S4 = {1, 3, 5, 7, 9, 11, 13}
S5 = {2, 4, 6, 8, 10, 12, 13}

Let the cost of every set be same.

The greedy algorithm produces result as {S3, S2, S1}

The optimal solution is {S4, S5} 

Proof that the above greedy algorithm is Logn approximate. 

Let OPT be the cost of optimal solution. Say (k-1) elements are covered before an iteration of above greedy algorithm. The cost of the k’th element <= OPT / (n-k+1) (Note that cost of an element is evaluated by cost of its set divided by number of elements added by its set). How did we get this result? Since k’th element is not covered yet, there is a Si that has not been covered before the current step of greedy algorithm and it is there in OPT. Since greedy algorithm picks the most cost effective Si, per-element-cost in the picked set must be smaller than OPT divided by remaining elements. Therefore cost of k’th element <= OPT/|U-I| (Note that U-I is set of not yet covered elements in Greedy Algorithm). 

The value of |U-I| is n – (k-1) which is n-k+1.

Cost of Greedy Algorithm = Sum of costs of n elements 
                        [putting k = 1, 2..n in above formula]
                         <= (OPT/n + OPT(n-1) + ... + OPT/n) 
                         <= OPT(1 + 1/2 + ...... 1/n)
                        [Since 1 + 1/2 + .. 1/n ? Log n]
                         <= OPT * Logn


The Set Cover problem is a classic NP-hard problem that involves finding the minimum number of sets that cover all elements in a given universe. In other words, given a universe U and a collection S of subsets of U, the Set Cover problem is to find a subset C of S such that every element in U is contained in at least one set in C and the size of C is minimized.

One approach to solving the Set Cover problem is to use a greedy algorithm, which iteratively selects the set that covers the most uncovered elements until all elements are covered. Here’s how the greedy algorithm works:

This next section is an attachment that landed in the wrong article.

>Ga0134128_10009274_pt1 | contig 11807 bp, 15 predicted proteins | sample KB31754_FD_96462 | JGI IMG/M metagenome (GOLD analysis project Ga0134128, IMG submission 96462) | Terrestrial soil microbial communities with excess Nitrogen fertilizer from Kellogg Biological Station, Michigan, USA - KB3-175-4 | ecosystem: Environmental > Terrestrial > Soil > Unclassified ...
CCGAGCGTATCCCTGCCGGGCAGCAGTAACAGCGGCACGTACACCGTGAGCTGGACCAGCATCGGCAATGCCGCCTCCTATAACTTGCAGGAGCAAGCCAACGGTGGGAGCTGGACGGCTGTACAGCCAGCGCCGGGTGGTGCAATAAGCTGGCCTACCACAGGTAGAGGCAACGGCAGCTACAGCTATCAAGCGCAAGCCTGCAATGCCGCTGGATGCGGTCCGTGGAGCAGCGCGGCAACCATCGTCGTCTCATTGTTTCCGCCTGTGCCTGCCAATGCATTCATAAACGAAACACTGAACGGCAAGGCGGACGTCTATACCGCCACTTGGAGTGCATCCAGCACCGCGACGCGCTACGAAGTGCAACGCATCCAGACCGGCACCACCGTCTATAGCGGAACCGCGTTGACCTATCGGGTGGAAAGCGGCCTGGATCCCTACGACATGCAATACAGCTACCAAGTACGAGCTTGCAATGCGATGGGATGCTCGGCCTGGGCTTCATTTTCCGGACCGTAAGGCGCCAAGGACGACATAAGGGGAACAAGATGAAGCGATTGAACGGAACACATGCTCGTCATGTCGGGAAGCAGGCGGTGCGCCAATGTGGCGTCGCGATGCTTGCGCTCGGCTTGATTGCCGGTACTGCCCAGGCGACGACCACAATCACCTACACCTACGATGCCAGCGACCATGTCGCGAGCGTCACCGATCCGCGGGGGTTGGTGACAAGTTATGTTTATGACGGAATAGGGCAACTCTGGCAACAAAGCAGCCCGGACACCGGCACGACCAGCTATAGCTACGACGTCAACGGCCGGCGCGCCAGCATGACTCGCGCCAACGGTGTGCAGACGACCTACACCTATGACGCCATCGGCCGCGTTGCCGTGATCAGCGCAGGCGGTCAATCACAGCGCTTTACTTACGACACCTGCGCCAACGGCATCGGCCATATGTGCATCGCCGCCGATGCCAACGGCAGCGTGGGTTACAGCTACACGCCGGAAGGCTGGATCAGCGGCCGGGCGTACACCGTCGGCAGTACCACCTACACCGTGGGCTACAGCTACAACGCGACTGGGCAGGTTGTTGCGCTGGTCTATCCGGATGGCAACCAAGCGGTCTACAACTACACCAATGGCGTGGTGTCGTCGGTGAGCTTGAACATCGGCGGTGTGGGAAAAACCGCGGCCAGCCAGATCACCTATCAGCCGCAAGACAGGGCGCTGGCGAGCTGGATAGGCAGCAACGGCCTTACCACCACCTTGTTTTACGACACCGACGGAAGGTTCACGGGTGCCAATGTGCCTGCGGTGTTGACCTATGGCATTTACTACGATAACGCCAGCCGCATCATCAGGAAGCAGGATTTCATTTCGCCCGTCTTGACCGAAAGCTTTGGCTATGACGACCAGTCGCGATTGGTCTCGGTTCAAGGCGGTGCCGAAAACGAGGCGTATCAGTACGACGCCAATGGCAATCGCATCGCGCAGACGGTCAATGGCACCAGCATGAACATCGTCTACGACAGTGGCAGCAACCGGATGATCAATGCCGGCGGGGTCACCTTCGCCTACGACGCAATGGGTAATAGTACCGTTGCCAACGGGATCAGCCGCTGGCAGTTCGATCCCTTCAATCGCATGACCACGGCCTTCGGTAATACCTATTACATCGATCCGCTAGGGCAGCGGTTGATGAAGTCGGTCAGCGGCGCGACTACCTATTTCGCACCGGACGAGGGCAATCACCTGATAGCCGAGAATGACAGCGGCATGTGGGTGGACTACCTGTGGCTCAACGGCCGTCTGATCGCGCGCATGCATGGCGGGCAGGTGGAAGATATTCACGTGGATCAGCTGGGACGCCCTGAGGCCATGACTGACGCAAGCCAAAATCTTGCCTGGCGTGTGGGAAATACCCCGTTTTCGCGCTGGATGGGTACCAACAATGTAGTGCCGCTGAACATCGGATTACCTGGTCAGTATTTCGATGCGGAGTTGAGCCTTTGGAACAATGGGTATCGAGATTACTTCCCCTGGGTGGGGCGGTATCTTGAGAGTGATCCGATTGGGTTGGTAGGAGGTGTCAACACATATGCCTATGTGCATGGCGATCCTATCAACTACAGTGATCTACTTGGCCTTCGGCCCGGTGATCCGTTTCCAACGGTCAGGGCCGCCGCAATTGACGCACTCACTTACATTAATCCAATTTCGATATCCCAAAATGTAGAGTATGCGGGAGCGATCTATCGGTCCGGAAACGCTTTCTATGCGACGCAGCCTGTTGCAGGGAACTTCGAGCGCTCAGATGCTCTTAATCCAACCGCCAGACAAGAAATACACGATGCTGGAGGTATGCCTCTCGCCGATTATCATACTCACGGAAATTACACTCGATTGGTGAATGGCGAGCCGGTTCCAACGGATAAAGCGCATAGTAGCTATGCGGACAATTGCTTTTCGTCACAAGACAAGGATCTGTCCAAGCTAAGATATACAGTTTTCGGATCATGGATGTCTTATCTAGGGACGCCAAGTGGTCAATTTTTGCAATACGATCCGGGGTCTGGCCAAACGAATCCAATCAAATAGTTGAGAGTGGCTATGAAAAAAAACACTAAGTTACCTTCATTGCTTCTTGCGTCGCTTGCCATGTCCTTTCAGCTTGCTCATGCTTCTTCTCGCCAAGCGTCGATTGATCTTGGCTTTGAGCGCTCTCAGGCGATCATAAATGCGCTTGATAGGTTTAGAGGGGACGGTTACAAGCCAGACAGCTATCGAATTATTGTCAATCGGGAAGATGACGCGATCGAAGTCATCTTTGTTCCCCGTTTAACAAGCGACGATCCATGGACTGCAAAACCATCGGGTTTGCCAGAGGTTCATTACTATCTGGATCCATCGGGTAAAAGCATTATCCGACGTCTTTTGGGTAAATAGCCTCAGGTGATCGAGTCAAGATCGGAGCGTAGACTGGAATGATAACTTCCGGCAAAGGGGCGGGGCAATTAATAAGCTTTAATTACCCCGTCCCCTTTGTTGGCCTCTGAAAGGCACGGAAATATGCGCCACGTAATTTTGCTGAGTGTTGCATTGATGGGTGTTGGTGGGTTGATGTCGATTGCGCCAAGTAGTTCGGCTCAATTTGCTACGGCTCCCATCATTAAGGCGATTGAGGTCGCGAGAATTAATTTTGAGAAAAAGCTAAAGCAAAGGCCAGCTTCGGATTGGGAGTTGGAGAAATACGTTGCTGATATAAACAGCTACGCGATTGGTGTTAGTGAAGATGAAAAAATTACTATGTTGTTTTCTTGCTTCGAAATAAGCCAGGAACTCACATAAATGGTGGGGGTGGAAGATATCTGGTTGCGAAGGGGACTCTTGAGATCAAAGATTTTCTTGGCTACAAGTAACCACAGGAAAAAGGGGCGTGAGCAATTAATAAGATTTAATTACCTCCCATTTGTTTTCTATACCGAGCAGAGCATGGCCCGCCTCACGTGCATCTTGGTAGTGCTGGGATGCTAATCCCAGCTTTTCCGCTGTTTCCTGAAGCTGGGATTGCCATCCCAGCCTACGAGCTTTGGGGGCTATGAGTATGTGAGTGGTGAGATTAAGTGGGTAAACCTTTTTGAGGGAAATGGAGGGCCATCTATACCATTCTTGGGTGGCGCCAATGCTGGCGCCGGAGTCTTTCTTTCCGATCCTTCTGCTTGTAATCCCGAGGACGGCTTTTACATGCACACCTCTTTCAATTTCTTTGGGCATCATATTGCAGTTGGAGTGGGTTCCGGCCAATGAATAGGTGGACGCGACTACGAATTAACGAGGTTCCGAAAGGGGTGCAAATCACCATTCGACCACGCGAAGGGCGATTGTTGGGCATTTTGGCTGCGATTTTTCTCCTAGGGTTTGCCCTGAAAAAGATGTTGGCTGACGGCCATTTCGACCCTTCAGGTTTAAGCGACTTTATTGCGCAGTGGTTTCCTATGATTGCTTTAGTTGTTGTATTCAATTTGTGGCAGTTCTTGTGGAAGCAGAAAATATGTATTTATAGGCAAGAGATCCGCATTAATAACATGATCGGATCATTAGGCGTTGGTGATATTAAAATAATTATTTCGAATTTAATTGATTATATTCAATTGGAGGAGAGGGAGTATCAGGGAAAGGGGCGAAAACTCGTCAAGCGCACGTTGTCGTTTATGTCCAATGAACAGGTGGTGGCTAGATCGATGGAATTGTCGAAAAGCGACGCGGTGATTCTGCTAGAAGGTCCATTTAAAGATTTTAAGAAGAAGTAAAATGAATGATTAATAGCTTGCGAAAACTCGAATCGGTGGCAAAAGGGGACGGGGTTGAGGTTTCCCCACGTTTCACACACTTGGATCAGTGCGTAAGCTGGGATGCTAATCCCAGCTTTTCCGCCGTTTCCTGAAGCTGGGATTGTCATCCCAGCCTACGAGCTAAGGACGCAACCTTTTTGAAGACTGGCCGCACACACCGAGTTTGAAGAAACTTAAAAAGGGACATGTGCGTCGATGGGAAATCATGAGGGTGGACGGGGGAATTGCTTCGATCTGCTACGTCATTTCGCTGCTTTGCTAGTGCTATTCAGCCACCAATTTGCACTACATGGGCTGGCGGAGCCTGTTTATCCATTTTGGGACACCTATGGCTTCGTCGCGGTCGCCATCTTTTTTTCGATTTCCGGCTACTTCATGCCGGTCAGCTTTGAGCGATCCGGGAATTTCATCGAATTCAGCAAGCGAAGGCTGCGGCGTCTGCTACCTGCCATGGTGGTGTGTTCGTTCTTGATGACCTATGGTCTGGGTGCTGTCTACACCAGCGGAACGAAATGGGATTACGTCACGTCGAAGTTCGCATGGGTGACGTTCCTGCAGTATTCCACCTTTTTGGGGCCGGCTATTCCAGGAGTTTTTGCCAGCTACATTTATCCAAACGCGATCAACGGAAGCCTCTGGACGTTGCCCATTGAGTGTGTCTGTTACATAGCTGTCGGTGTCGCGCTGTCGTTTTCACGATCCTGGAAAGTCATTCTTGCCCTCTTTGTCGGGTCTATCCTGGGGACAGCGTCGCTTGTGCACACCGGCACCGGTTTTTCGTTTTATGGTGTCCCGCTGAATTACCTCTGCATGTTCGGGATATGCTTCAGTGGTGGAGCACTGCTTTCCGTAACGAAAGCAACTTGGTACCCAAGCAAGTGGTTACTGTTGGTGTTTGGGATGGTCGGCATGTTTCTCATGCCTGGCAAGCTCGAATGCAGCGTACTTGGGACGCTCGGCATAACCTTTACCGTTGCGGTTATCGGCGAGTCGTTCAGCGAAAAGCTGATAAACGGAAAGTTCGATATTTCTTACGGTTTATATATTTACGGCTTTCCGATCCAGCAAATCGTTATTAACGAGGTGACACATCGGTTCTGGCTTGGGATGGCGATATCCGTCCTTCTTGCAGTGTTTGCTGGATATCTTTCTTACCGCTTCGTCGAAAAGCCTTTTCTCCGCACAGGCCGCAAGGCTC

Initialize an empty set C to be the cover.
While there are uncovered elements:
a. Select the set S that covers the most uncovered elements.
b. Add S to C.
c. Remove all covered elements from the set of uncovered elements.
Return C as the cover.
This algorithm provides an approximate solution to the Set Cover problem. The approximation factor is ln(n), where n is the number of elements in the universe U. In other words, the greedy algorithm will always find a cover that is at most ln(n) times larger than the optimal cover.


  1. The greedy algorithm is simple and easy to implement.
  2. It runs in polynomial time, with a time complexity of O(nm), where n is the number of elements in U and m is the number of sets in S.
  3. The approximation factor of ln(n) is a proven guarantee, so we know that the solution is at most ln(n) times larger than the optimal solution.


  1. The greedy algorithm may not always find the optimal solution, so it is only an approximation algorithm.
  2. The greedy algorithm relies heavily on the initial ordering of the sets, which can affect the quality of the solution.
  3. The approximation factor of ln(n) can still be large, especially for small values of n.